Aggregate Industries forced to close quarry

(Ma) — PEABODY – Years of discussion and debate about the future of AggregateIndustries’ quarry in West Peabody culminated last night with the CityCouncil’s approval of a closure plan.

“It took seven years to get to this point, and I thinkit’s an amazing step,” said Ward 6 Councilor Barry Sinewitz, chairmanof Peabody’s Quarry Closure Committee.

Aggregate is not obligated to close its quarry anytime soon. But acondition of the company’s city-issued special permit requires it todetail how the land will be left when it is finished with it.

Councilors, heeding the input of quarry neighbors onthe Closure Committee, endorsed a plan that lets Aggregate continue toblast in its existing hole, now 135 feet deep, until reaching 410 feet.It keeps an asphalt plant in its current location on the company’s 110acres.

“I do believe that this is the right plan for the cityand this neighborhood,” said Councilor-at-large Ted Bettencourt, also acommittee member.

Last fall, Aggregate presented city officials with three possible closure alternatives.

The two rejected options involved Aggregate extending the quarry’s rim,blasting to 245 feet and either relocating the asphalt plant to adifferent spot on the company’s property or finding an off-sitelocation.

“We’re very pleased,” Scott Colby, Aggregate’s environmental andestates manager, said after the vote. “We were very happy with thecooperative effort.”

Just how long it might take Aggregate to blast to themaximum depth is a moving target that depends largely on the economyand the demand for stone, Colby said. But he estimated it would take atleast 20 years to exhaust the quarry’s supply.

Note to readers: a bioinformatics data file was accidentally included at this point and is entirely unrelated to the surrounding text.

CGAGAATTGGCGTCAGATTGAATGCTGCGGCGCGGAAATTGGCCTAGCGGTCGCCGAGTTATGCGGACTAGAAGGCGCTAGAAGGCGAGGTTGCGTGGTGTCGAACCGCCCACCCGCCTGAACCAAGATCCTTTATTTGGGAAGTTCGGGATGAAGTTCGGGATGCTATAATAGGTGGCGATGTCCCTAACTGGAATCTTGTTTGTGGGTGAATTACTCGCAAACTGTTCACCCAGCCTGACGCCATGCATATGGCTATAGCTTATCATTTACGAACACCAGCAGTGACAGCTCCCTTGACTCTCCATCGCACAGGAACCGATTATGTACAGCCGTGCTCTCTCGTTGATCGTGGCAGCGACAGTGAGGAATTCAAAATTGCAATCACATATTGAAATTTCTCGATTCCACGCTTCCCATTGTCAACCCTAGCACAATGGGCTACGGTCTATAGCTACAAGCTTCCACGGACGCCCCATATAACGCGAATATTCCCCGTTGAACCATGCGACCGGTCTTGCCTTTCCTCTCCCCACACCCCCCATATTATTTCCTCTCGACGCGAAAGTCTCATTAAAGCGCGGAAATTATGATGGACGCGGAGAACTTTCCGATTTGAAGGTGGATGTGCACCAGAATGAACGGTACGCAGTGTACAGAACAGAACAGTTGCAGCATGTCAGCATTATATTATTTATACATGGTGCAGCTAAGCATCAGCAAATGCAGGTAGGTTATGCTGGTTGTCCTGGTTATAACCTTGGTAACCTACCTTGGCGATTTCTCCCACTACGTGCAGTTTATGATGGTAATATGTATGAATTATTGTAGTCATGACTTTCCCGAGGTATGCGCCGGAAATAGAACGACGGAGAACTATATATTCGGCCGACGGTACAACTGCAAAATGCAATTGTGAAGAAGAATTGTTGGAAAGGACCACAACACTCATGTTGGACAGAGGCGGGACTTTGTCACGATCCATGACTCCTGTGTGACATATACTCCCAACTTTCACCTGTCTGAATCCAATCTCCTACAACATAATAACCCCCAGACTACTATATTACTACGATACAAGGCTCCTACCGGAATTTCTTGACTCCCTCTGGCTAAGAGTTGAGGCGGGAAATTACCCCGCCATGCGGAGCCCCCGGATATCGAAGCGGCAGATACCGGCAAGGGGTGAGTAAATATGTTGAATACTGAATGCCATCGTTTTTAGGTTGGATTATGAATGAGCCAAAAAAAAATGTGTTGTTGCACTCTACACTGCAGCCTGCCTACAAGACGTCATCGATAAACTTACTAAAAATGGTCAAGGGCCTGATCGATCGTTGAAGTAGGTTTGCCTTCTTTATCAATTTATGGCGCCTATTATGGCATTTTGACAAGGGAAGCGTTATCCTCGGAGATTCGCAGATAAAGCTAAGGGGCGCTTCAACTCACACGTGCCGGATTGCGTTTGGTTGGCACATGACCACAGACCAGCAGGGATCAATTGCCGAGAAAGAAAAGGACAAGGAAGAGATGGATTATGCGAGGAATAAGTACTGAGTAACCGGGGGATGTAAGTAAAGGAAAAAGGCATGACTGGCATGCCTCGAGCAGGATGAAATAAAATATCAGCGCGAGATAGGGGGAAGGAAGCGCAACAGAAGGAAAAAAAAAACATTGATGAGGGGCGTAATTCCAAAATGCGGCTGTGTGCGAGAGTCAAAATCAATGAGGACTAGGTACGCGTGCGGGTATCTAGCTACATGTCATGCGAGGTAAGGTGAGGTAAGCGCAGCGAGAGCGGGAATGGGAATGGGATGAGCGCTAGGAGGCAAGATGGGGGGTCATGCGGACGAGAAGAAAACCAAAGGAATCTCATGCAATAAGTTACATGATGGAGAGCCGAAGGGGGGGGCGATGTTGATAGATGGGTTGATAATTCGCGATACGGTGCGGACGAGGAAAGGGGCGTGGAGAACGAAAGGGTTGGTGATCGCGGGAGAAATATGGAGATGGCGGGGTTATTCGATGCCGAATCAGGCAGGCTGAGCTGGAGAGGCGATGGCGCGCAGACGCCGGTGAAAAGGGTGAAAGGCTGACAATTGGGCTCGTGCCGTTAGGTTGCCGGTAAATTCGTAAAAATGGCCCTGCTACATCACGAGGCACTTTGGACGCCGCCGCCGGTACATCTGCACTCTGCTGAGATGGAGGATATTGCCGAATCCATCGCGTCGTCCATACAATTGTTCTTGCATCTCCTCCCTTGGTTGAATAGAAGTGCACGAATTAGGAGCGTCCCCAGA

The hole will eventually be filled with water or clean soil or a combination of the two.

City officials and quarry neighbors chose not to indicate a preferencein the plan, opting to delay that decision until a date closer to theend of the quarry’s life cycle. Councilors did agree to review the planevery five years.

Aggregate has previously expressed interest in expanding the quarry’s rim and blasting in new locations.

It’s still possible the company might pursue expansion, though no decision has been made, Colby said.

To expand, the company would have to get the council’sapproval to amend its special permit and, if successful, the closureplan would have to be altered to reflect the changes.

Aggregate last night promised to continue negotiating with the city toreach an agreement that would ensure the company dedicates money towardcovering closure costs.

The company also agreed to consider adjusting its pumping of water fromthe quarry to mitigate flooding in the surrounding neighborhood duringheavy rainstorms.

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